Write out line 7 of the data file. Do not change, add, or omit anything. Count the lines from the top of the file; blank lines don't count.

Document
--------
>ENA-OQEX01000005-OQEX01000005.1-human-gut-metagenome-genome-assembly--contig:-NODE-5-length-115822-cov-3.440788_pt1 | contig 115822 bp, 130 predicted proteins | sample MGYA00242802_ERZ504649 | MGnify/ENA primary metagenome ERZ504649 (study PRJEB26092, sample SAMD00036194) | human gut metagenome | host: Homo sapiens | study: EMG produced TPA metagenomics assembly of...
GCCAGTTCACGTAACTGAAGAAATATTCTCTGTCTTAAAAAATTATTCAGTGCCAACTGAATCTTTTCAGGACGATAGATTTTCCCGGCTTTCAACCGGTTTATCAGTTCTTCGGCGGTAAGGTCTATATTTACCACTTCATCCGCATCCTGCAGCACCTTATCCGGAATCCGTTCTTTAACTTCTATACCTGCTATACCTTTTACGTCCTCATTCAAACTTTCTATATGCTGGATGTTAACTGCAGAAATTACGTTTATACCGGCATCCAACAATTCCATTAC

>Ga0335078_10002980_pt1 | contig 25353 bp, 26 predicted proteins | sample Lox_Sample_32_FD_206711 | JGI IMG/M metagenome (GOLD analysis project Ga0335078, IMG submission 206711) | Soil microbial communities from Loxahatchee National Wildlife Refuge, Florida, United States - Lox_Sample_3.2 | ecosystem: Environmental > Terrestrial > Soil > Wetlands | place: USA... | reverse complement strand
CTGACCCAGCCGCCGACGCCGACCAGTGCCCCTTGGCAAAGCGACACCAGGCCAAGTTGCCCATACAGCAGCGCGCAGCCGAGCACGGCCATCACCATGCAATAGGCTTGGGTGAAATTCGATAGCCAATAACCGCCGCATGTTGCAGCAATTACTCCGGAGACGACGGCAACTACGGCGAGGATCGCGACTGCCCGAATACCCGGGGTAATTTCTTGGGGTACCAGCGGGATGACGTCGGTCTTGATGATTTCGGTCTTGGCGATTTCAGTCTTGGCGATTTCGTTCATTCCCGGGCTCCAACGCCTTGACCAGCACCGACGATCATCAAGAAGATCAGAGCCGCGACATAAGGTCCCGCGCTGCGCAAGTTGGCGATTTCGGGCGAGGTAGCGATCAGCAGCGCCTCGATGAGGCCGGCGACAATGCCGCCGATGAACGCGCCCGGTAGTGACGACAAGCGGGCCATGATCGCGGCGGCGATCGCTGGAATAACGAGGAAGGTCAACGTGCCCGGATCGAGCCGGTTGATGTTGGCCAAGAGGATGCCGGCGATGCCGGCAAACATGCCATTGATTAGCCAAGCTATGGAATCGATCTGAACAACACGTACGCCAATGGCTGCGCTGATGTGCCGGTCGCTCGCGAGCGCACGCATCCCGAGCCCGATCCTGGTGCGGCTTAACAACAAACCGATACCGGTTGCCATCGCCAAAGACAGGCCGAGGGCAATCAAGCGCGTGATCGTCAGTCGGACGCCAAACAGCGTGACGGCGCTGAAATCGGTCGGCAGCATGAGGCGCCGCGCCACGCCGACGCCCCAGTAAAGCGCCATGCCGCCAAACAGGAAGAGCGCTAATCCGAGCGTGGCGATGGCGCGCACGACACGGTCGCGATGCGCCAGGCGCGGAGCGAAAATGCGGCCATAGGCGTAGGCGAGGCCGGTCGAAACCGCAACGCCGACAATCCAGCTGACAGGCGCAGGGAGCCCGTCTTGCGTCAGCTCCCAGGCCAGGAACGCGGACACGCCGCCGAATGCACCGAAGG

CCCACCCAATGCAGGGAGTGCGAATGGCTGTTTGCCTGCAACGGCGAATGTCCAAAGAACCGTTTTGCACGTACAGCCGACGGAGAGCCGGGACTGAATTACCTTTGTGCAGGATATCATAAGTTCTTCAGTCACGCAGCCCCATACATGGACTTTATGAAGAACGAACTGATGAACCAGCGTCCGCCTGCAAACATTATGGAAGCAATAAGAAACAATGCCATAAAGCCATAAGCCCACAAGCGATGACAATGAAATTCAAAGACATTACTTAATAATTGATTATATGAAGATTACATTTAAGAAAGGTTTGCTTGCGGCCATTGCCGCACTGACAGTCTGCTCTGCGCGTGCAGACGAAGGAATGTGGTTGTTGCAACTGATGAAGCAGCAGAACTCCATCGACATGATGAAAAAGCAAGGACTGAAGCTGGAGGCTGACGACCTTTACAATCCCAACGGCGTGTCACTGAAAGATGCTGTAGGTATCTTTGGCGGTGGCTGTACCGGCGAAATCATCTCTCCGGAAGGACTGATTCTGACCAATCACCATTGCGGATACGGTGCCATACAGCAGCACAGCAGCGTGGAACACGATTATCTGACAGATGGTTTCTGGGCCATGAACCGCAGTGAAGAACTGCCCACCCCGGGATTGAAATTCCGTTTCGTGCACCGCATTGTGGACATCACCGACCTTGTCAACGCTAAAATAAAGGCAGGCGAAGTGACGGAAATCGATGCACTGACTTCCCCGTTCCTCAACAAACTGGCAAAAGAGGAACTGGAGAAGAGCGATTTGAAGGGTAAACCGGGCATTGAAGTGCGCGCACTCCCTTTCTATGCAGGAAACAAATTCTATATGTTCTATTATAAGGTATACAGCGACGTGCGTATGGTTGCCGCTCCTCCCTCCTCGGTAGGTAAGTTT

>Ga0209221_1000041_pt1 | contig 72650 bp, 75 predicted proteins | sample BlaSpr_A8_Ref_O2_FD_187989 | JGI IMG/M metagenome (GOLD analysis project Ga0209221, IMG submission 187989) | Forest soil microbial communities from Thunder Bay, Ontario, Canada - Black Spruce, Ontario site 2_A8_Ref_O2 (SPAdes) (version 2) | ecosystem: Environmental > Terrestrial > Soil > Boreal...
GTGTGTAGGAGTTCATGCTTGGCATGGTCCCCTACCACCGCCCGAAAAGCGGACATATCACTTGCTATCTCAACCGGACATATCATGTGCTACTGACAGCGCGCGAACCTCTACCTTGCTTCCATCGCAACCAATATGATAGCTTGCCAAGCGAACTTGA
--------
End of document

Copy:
GTGTGTAGGAGTTCATGCTTGGCATGGTCCCCTACCACCGCCCGAAAAGCGGACATATCACTTGCTATCTCAACCGGACATATCATGTGCTACTGACAGCGCGCGAACCTCTACCTTGCTTCCATCGCAACCAATATGATAGCTTGCCAAGCGAACTTGA